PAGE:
History

A Short History of the Jamaica Rife Association 1896- 2002

The first Jamaica Rifle Association was formed in 1896. On the 25th of May of that year, there is a press record of a meeting of delegates from the existing parish rifle associations, to form such an association to permit rifle shooting throughout the island. Seven parish associations became affiliated and individuals also were eligible to become members. Affiliation with the National Rifle Association in England was approved.

It was not however, until the 20th of July 1897, that the first rifle meeting was held and this meeting took place at the ‘Bisley Range’ in St. Catherine. The site of this former range is unknown to present-day riflemen.

Local competitions continued to be shot annually, until the idea of sending a rifle team to Bisley, England was mooted. It was realized that the best riflemen from each Island to represent the West Indies on a whole would have to be selected to make a credible showing. Eventually in 1902, a team was selected to be sent overseas to Bisley and then again in 1908.

There is no record of the date when the first Jamaica Rifle Association became definite, but in the interim, between the years 1908 to 1920, and especially during the war years 1914 -18, not much rifle shooting was indulged in by the colonies. The enthusiasts of the sport waited patiently and were rewarded by winning the Swettenham Cup for Jamaica in 1920. Between the years 1920 and 1930 the teams representing Jamaica in the Inter-Colonial Competitions were mainly organized by the Staff Officer of the Local Forces and it was not until the early 1930′s that the Jamaica Rifle Club was formed, the nucleus of the present Jamaica Rifle Association.

The first wholly Jamaican team to visit Bisley was in 1937. The Colony of Trinidad had set the example with five previous visits and as British Guinea had also sent its first team that year, the rivalry between the three colonies was great. However it was not until the next year, 1938, that with the experience gained in 1937, Jamaica won the Junior Kolapore Cup. In 1939, a Jamaican team, mainly from the Police Force, did Well in the individual competitions. H. E. Vendryes and Cpl. OK. Chambers we got into the ‘King’s Hundred’ but did not Win any team events.

Due to the Second World War, Jamaica did not send another team until 1948, which though considered being Strong, was not particularly successful in the team events. In 1950, the first truly representative West Indies Rifle team Was selected with seven representatives each from Jamaica, Trinidad, Barbados and British Guiana. This team was chosen based on performances in the various individual competitions at Bisley. Jamaica’s Sgt. Willie Sangster was outstanding, appearing in the prize list on twelve occasions, one of which was Gold with 553 points in the Junior Grand Aggregate, a score which would have placed fifth in the Senior Event.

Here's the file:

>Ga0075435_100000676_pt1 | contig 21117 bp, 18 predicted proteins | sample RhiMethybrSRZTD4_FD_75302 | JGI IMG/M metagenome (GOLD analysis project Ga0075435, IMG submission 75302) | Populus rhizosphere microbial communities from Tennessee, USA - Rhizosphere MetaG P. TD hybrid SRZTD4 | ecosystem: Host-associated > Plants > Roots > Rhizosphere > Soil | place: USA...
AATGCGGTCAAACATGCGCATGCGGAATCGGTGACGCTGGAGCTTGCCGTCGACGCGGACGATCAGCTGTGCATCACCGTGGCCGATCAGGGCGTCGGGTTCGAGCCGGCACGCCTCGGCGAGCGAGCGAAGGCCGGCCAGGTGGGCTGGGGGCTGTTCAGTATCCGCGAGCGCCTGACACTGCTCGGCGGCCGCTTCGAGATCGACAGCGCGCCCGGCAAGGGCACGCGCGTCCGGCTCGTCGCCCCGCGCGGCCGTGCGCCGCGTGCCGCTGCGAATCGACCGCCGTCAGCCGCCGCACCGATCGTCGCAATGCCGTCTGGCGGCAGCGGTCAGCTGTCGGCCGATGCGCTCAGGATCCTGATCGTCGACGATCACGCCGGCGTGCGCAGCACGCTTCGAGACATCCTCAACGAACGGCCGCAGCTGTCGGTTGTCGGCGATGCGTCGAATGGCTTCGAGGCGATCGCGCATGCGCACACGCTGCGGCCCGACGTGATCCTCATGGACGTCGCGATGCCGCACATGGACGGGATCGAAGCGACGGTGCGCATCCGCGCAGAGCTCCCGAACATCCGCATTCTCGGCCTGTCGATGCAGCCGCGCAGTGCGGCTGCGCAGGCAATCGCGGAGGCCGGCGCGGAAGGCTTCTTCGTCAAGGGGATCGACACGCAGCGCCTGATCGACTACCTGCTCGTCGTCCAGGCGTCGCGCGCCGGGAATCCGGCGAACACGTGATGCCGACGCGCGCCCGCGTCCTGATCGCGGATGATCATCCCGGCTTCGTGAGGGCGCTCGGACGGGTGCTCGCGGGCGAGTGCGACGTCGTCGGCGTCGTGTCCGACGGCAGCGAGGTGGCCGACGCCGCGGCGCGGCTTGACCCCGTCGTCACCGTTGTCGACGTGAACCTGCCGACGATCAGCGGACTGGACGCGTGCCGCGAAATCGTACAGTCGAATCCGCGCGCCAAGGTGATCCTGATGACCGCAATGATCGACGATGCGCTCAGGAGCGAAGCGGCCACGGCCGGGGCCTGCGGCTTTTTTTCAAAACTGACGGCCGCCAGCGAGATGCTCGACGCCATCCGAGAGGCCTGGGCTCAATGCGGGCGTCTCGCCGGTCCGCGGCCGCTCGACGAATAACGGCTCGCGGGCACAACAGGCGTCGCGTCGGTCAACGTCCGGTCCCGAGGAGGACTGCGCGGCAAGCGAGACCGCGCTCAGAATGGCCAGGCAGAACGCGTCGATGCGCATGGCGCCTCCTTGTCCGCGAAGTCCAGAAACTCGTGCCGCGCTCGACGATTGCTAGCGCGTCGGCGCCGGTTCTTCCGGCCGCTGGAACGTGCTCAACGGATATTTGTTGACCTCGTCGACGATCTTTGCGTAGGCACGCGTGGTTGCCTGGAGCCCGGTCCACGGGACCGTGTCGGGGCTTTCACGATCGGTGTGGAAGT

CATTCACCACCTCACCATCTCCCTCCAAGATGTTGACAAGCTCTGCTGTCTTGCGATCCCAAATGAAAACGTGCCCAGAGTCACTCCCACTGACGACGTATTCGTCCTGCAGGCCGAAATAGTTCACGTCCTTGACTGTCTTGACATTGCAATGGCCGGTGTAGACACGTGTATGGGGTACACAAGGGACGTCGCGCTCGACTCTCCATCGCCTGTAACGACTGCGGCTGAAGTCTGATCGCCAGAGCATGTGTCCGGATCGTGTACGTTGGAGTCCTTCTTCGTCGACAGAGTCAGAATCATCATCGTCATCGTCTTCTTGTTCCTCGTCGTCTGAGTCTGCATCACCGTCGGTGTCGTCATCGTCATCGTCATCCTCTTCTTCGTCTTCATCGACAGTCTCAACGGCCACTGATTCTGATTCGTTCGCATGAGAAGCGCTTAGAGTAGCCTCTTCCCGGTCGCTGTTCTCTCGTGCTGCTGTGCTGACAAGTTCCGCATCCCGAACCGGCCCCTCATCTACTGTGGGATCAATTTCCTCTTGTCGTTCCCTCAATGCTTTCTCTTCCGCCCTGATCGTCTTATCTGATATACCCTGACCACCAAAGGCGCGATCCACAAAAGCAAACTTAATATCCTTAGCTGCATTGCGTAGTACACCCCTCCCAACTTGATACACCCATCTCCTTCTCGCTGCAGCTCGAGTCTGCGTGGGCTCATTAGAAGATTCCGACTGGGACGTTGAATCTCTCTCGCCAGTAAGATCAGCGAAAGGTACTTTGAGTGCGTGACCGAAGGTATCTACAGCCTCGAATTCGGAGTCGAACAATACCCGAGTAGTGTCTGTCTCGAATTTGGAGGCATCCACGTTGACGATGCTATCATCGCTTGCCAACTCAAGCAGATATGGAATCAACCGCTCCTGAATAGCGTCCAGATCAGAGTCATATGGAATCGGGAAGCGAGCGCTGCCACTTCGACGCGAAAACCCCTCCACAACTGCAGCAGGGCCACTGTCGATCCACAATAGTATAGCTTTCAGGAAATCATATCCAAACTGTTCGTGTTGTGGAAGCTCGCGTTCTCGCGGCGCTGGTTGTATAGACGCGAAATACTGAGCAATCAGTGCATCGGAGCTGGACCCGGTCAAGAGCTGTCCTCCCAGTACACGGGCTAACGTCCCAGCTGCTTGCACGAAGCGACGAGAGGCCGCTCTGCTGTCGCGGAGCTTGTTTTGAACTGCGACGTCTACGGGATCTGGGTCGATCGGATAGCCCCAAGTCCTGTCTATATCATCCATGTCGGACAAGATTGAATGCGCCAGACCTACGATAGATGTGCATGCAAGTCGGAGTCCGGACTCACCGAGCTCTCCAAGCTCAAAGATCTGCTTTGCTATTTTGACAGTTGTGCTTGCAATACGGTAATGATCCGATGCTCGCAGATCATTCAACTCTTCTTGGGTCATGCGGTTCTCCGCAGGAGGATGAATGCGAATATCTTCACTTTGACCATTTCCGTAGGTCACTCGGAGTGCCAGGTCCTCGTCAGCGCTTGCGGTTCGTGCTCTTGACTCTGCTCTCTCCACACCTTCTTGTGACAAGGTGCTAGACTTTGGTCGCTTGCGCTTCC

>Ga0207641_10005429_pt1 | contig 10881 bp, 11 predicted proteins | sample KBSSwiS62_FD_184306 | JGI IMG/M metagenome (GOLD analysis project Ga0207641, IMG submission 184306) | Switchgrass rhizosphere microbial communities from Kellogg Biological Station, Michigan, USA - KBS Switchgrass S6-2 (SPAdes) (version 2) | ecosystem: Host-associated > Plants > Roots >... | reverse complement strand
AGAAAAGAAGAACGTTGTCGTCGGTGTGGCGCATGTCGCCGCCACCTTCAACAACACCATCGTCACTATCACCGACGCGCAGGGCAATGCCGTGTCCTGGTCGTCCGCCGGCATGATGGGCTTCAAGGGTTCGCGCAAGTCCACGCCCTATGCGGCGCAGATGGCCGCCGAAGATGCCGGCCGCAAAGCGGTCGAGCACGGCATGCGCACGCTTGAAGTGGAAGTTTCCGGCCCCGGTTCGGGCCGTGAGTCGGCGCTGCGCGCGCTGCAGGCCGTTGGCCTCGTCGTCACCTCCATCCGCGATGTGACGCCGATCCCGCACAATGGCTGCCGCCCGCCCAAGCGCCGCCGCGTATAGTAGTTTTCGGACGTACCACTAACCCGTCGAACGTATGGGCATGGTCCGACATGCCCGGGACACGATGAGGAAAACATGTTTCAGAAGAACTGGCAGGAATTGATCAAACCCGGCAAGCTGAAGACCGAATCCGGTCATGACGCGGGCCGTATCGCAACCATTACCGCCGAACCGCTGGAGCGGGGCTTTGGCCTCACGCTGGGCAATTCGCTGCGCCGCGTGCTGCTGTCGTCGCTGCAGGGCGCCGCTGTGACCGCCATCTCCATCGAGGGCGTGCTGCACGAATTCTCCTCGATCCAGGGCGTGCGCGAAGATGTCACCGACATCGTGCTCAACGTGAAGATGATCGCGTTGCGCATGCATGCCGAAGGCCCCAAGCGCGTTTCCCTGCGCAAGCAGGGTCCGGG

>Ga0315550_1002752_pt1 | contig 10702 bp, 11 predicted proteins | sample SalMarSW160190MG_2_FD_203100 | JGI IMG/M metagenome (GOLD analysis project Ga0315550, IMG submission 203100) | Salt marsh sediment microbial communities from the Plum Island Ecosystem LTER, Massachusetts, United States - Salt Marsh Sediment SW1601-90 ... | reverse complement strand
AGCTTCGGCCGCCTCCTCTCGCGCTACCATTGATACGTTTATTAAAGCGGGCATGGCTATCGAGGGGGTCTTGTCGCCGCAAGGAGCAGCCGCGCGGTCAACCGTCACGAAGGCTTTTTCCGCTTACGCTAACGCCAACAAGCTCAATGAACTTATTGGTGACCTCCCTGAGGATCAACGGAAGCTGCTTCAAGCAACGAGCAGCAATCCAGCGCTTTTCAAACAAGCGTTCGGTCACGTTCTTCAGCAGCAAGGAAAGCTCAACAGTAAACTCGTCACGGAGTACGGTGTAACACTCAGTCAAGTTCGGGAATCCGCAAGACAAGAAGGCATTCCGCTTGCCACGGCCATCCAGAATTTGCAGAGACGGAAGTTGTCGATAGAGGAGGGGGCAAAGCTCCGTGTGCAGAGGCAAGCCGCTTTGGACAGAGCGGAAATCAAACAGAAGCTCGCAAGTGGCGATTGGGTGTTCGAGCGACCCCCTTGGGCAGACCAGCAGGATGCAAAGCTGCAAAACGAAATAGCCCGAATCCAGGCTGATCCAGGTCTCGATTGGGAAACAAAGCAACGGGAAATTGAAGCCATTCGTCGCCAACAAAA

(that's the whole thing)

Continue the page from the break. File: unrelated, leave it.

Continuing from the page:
The top three shooters from each colony represented the West Indies in the Senior Team events. The remaining four representatives took part in the Junior Team events. Jamaica’s Junior Team succeeded in winning the ‘Barnett Cup’ known also known as the ‘Junior Mackinnon’ and placed second in the ‘Junior Kolapord which had been won by Jamaica in 1938.

The second Jamaican team to go in 1953 under the auspices of the British West Indies Shooting Council (formed in 1948 to send team triennially for the four colonies) achieved no team successes but did fairly well in the individual squaded competitions, particularly our own W.B. Browne, who won many prizes and just failed to qualify for the last stage of “Queen’s”

It is now matters of record that we have shot at Bisley many times and have been a force to be reckoned with in the junior team events. We have Won the Overseas, the Kolapore, the Mackinnon and the novel on several occasions. In the individual events, shooting against riflemen from various parts of the Commonwealth, Europe and the U.S.A., we have won the Clock Tower (twice), the Young Riflemen’s, Falkland, Faunthorpe, Fletche, Loder, Sudan, Elkington and the Queen’s Prize- 2nd Stage. David Phillips (148/150) in the Elkington and Hugh Tomlinson’s 150/150 in the 2nd stage of the Queen’s were indeed supreme efforts, as was Stephen Harker’s 5th place (291/300) in the Queen’s 1972 and again Hugh Tomlinson’s 7th place (585.74) in the Grand 1992.

Our first team to Canada was in 1974. We have shot at both Borden and Connaught, but our skills have been less frequent not because of poor scores but due to lack of shooters to compete at Bisley, Canada and the Annual Regional Benson and Hedges Cup.

The Benson and Hedges Tournament, which was started in 1973 in Trinidad, is over ranges 300, 500 and 600 yds., with competitors initially from Barbados, Guyana, Trinidad and Jamaica. Bermuda joined the fray in 1989. We have been very successful in Wining this event eleven times of the 22 matches to date and recording the highest score of 1149/1200 in 1992.

We are more than happy to mention that it has been our good fortune to entertain overseas teams from the UK. and Canada over the years, including Queen’s Winners G.E. Twine, N.W. McCaW, A. SLG. Tucker, K.M. Pilcher and L.M. Peden.

In closing, mention must be made of the fact that we were the FIRST to include Target Shooting in the Commonwealth Games in 1966, in which Billy Machado Won a bronze medal in Centre Fire Pistol with a score of 571. His father Benito Machado had taken gold in 22 Prone in the Central American Games over a decade earlier.

Whatever successes have been achieved over the last 100+ years are largely as a result of the wonderful co-operation we have enjoyed with successive governments and supportive private sector organizations, but particularly form the Police Constabulary and the Jamaica Defence Force. We look forward to the future with confidence, feeling sure that their continued support will be given over the next 100 years.